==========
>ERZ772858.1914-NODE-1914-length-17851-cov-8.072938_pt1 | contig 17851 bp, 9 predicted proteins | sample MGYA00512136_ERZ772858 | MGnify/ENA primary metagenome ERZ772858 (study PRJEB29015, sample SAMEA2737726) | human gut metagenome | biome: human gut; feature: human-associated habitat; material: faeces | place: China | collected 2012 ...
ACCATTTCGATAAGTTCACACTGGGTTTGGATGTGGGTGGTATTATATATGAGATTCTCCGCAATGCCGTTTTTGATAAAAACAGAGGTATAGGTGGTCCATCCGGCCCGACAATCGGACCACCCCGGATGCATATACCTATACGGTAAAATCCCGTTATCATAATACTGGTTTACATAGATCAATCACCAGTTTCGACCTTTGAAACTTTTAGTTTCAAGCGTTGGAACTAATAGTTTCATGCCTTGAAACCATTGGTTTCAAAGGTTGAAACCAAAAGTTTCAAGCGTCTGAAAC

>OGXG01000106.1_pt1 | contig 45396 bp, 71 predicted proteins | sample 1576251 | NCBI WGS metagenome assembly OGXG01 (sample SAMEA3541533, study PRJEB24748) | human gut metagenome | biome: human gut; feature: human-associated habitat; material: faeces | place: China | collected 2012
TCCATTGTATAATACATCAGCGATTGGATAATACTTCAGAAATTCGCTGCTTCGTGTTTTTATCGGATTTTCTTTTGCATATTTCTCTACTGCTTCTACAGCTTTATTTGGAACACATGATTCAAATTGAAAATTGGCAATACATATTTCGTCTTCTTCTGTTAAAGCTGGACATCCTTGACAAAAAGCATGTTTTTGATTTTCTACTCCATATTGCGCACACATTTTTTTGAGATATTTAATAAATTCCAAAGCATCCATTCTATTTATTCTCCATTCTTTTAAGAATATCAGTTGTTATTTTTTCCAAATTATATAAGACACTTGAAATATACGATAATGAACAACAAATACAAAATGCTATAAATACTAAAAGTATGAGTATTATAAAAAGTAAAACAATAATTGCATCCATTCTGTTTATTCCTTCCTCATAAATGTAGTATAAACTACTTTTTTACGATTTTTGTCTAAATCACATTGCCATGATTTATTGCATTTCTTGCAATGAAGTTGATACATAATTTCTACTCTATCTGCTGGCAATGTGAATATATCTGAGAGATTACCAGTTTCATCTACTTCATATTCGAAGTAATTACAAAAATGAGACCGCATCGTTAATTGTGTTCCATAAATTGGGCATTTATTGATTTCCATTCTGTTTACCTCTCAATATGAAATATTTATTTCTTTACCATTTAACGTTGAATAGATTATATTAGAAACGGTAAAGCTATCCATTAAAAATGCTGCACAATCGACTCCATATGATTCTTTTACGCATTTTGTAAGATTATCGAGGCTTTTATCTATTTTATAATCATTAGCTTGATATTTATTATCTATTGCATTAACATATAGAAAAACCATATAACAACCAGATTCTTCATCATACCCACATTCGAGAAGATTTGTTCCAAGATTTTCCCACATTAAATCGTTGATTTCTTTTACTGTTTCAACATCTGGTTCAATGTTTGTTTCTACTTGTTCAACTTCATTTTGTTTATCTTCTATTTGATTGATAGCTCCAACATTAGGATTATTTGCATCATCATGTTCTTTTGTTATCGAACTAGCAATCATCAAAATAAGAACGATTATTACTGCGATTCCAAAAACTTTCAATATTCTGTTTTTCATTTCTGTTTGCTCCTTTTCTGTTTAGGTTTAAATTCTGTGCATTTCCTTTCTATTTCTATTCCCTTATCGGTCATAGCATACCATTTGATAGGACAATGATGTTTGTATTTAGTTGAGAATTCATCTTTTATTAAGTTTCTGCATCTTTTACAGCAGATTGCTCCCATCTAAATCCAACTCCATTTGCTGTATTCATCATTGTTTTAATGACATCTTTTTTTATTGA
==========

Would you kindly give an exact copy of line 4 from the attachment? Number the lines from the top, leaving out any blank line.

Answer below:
TCCATTGTATAATACATCAGCGATTGGATAATACTTCAGAAATTCGCTGCTTCGTGTTTTTATCGGATTTTCTTTTGCATATTTCTCTACTGCTTCTACAGCTTTATTTGGAACACATGATTCAAATTGAAAATTGGCAATACATATTTCGTCTTCTTCTGTTAAAGCTGGACATCCTTGACAAAAAGCATGTTTTTGATTTTCTACTCCATATTGCGCACACATTTTTTTGAGATATTTAATAAATTCCAAAGCATCCATTCTATTTATTCTCCATTCTTTTAAGAATATCAGTTGTTATTTTTTCCAAATTATATAAGACACTTGAAATATACGATAATGAACAACAAATACAAAATGCTATAAATACTAAAAGTATGAGTATTATAAAAAGTAAAACAATAATTGCATCCATTCTGTTTATTCCTTCCTCATAAATGTAGTATAAACTACTTTTTTACGATTTTTGTCTAAATCACATTGCCATGATTTATTGCATTTCTTGCAATGAAGTTGATACATAATTTCTACTCTATCTGCTGGCAATGTGAATATATCTGAGAGATTACCAGTTTCATCTACTTCATATTCGAAGTAATTACAAAAATGAGACCGCATCGTTAATTGTGTTCCATAAATTGGGCATTTATTGATTTCCATTCTGTTTACCTCTCAATATGAAATATTTATTTCTTTACCATTTAACGTTGAATAGATTATATTAGAAACGGTAAAGCTATCCATTAAAAATGCTGCACAATCGACTCCATATGATTCTTTTACGCATTTTGTAAGATTATCGAGGCTTTTATCTATTTTATAATCATTAGCTTGATATTTATTATCTATTGCATTAACATATAGAAAAACCATATAACAACCAGATTCTTCATCATACCCACATTCGAGAAGATTTGTTCCAAGATTTTCCCACATTAAATCGTTGATTTCTTTTACTGTTTCAACATCTGGTTCAATGTTTGTTTCTACTTGTTCAACTTCATTTTGTTTATCTTCTATTTGATTGATAGCTCCAACATTAGGATTATTTGCATCATCATGTTCTTTTGTTATCGAACTAGCAATCATCAAAATAAGAACGATTATTACTGCGATTCCAAAAACTTTCAATATTCTGTTTTTCATTTCTGTTTGCTCCTTTTCTGTTTAGGTTTAAATTCTGTGCATTTCCTTTCTATTTCTATTCCCTTATCGGTCATAGCATACCATTTGATAGGACAATGATGTTTGTATTTAGTTGAGAATTCATCTTTTATTAAGTTTCTGCATCTTTTACAGCAGATTGCTCCCATCTAAATCCAACTCCATTTGCTGTATTCATCATTGTTTTAATGACATCTTTTTTTATTGA